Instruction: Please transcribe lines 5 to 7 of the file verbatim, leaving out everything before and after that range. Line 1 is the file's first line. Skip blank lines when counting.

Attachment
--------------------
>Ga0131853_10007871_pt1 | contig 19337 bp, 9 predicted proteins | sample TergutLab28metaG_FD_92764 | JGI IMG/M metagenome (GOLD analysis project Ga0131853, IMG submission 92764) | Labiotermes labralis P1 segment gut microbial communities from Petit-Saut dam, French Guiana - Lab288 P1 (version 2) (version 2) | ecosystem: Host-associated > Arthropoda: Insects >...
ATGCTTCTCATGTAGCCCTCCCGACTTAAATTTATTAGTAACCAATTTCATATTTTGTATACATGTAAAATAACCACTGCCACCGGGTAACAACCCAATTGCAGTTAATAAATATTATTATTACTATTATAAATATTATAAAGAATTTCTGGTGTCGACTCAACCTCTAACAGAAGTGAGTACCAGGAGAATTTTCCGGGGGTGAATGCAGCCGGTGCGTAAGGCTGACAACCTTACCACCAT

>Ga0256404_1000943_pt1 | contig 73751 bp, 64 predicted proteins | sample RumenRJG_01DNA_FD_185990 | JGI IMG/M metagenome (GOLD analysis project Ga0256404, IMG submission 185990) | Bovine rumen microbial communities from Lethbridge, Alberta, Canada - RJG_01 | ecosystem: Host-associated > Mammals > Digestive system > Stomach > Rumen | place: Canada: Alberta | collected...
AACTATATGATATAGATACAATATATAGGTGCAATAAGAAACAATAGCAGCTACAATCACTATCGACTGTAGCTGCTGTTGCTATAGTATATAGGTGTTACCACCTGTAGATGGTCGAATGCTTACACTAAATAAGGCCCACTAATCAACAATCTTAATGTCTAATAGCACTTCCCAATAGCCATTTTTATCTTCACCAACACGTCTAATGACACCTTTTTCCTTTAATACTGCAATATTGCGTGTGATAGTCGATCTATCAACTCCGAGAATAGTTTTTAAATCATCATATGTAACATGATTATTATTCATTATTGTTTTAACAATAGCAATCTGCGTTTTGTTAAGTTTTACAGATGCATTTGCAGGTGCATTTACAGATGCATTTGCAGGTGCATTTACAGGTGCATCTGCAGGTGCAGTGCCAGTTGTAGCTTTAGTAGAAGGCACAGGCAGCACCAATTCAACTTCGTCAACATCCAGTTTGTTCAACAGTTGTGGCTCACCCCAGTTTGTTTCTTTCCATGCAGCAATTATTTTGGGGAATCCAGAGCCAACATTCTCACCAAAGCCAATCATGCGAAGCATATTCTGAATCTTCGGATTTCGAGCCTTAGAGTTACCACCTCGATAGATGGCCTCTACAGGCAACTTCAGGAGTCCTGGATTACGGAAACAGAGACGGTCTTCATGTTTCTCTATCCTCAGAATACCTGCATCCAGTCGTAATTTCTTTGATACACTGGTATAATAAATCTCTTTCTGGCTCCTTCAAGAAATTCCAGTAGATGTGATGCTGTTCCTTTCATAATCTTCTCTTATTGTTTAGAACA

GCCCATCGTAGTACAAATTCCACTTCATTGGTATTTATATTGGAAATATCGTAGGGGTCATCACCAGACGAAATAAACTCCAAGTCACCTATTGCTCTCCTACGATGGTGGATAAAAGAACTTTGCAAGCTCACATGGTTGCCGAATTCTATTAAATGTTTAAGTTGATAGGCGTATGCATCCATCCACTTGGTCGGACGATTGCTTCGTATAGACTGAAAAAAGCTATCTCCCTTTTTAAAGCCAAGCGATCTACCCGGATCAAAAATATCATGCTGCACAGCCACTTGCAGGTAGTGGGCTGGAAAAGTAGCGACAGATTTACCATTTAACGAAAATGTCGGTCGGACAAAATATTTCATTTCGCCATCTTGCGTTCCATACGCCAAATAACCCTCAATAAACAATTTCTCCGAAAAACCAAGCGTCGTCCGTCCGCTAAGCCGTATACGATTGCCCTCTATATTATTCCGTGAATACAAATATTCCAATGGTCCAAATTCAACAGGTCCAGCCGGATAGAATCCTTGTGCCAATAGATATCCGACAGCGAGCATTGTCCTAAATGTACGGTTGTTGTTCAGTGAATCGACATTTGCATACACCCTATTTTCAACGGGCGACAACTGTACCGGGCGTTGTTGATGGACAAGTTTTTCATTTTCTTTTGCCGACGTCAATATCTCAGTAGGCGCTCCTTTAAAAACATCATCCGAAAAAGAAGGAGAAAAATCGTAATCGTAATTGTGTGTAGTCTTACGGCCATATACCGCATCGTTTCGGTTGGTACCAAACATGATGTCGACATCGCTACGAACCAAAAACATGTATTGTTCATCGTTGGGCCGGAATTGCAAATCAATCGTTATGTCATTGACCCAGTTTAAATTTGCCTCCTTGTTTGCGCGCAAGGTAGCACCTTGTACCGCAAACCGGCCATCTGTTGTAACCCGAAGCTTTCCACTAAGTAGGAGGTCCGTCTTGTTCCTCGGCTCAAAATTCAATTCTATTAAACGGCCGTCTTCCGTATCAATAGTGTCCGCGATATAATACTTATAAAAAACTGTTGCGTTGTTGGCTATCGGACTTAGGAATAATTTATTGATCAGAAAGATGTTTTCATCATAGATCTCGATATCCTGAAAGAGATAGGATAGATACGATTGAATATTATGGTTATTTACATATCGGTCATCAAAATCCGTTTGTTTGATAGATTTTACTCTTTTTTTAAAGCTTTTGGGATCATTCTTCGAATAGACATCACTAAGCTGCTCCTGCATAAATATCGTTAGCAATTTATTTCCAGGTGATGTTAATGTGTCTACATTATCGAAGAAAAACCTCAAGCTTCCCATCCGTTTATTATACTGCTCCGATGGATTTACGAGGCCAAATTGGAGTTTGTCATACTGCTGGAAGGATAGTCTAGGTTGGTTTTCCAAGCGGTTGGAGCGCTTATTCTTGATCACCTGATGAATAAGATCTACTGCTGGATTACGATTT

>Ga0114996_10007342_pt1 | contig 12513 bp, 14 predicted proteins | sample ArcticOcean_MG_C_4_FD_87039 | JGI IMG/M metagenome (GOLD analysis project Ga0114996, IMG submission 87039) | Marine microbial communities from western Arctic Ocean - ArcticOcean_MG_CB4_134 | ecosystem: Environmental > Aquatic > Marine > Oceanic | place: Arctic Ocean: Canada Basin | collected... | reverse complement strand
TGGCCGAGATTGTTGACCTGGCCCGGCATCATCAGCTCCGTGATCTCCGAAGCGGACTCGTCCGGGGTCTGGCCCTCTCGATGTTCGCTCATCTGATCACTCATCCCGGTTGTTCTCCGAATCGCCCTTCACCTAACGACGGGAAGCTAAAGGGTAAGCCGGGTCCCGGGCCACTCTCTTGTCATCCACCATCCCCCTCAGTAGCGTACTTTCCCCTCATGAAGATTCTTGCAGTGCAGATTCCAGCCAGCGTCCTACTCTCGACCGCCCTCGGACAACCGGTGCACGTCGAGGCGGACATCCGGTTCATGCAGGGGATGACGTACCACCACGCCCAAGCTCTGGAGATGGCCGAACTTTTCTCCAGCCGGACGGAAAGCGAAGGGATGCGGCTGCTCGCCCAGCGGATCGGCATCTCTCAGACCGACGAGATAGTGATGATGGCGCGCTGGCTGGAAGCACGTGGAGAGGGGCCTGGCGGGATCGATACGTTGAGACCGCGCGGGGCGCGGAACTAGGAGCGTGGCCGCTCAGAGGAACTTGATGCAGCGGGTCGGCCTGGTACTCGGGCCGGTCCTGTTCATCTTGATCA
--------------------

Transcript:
GCCCATCGTAGTACAAATTCCACTTCATTGGTATTTATATTGGAAATATCGTAGGGGTCATCACCAGACGAAATAAACTCCAAGTCACCTATTGCTCTCCTACGATGGTGGATAAAAGAACTTTGCAAGCTCACATGGTTGCCGAATTCTATTAAATGTTTAAGTTGATAGGCGTATGCATCCATCCACTTGGTCGGACGATTGCTTCGTATAGACTGAAAAAAGCTATCTCCCTTTTTAAAGCCAAGCGATCTACCCGGATCAAAAATATCATGCTGCACAGCCACTTGCAGGTAGTGGGCTGGAAAAGTAGCGACAGATTTACCATTTAACGAAAATGTCGGTCGGACAAAATATTTCATTTCGCCATCTTGCGTTCCATACGCCAAATAACCCTCAATAAACAATTTCTCCGAAAAACCAAGCGTCGTCCGTCCGCTAAGCCGTATACGATTGCCCTCTATATTATTCCGTGAATACAAATATTCCAATGGTCCAAATTCAACAGGTCCAGCCGGATAGAATCCTTGTGCCAATAGATATCCGACAGCGAGCATTGTCCTAAATGTACGGTTGTTGTTCAGTGAATCGACATTTGCATACACCCTATTTTCAACGGGCGACAACTGTACCGGGCGTTGTTGATGGACAAGTTTTTCATTTTCTTTTGCCGACGTCAATATCTCAGTAGGCGCTCCTTTAAAAACATCATCCGAAAAAGAAGGAGAAAAATCGTAATCGTAATTGTGTGTAGTCTTACGGCCATATACCGCATCGTTTCGGTTGGTACCAAACATGATGTCGACATCGCTACGAACCAAAAACATGTATTGTTCATCGTTGGGCCGGAATTGCAAATCAATCGTTATGTCATTGACCCAGTTTAAATTTGCCTCCTTGTTTGCGCGCAAGGTAGCACCTTGTACCGCAAACCGGCCATCTGTTGTAACCCGAAGCTTTCCACTAAGTAGGAGGTCCGTCTTGTTCCTCGGCTCAAAATTCAATTCTATTAAACGGCCGTCTTCCGTATCAATAGTGTCCGCGATATAATACTTATAAAAAACTGTTGCGTTGTTGGCTATCGGACTTAGGAATAATTTATTGATCAGAAAGATGTTTTCATCATAGATCTCGATATCCTGAAAGAGATAGGATAGATACGATTGAATATTATGGTTATTTACATATCGGTCATCAAAATCCGTTTGTTTGATAGATTTTACTCTTTTTTTAAAGCTTTTGGGATCATTCTTCGAATAGACATCACTAAGCTGCTCCTGCATAAATATCGTTAGCAATTTATTTCCAGGTGATGTTAATGTGTCTACATTATCGAAGAAAAACCTCAAGCTTCCCATCCGTTTATTATACTGCTCCGATGGATTTACGAGGCCAAATTGGAGTTTGTCATACTGCTGGAAGGATAGTCTAGGTTGGTTTTCCAAGCGGTTGGAGCGCTTATTCTTGATCACCTGATGAATAAGATCTACTGCTGGATTACGATTT

>Ga0114996_10007342_pt1 | contig 12513 bp, 14 predicted proteins | sample ArcticOcean_MG_C_4_FD_87039 | JGI IMG/M metagenome (GOLD analysis project Ga0114996, IMG submission 87039) | Marine microbial communities from western Arctic Ocean - ArcticOcean_MG_CB4_134 | ecosystem: Environmental > Aquatic > Marine > Oceanic | place: Arctic Ocean: Canada Basin | collected... | reverse complement strand
TGGCCGAGATTGTTGACCTGGCCCGGCATCATCAGCTCCGTGATCTCCGAAGCGGACTCGTCCGGGGTCTGGCCCTCTCGATGTTCGCTCATCTGATCACTCATCCCGGTTGTTCTCCGAATCGCCCTTCACCTAACGACGGGAAGCTAAAGGGTAAGCCGGGTCCCGGGCCACTCTCTTGTCATCCACCATCCCCCTCAGTAGCGTACTTTCCCCTCATGAAGATTCTTGCAGTGCAGATTCCAGCCAGCGTCCTACTCTCGACCGCCCTCGGACAACCGGTGCACGTCGAGGCGGACATCCGGTTCATGCAGGGGATGACGTACCACCACGCCCAAGCTCTGGAGATGGCCGAACTTTTCTCCAGCCGGACGGAAAGCGAAGGGATGCGGCTGCTCGCCCAGCGGATCGGCATCTCTCAGACCGACGAGATAGTGATGATGGCGCGCTGGCTGGAAGCACGTGGAGAGGGGCCTGGCGGGATCGATACGTTGAGACCGCGCGGGGCGCGGAACTAGGAGCGTGGCCGCTCAGAGGAACTTGATGCAGCGGGTCGGCCTGGTACTCGGGCCGGTCCTGTTCATCTTGATCA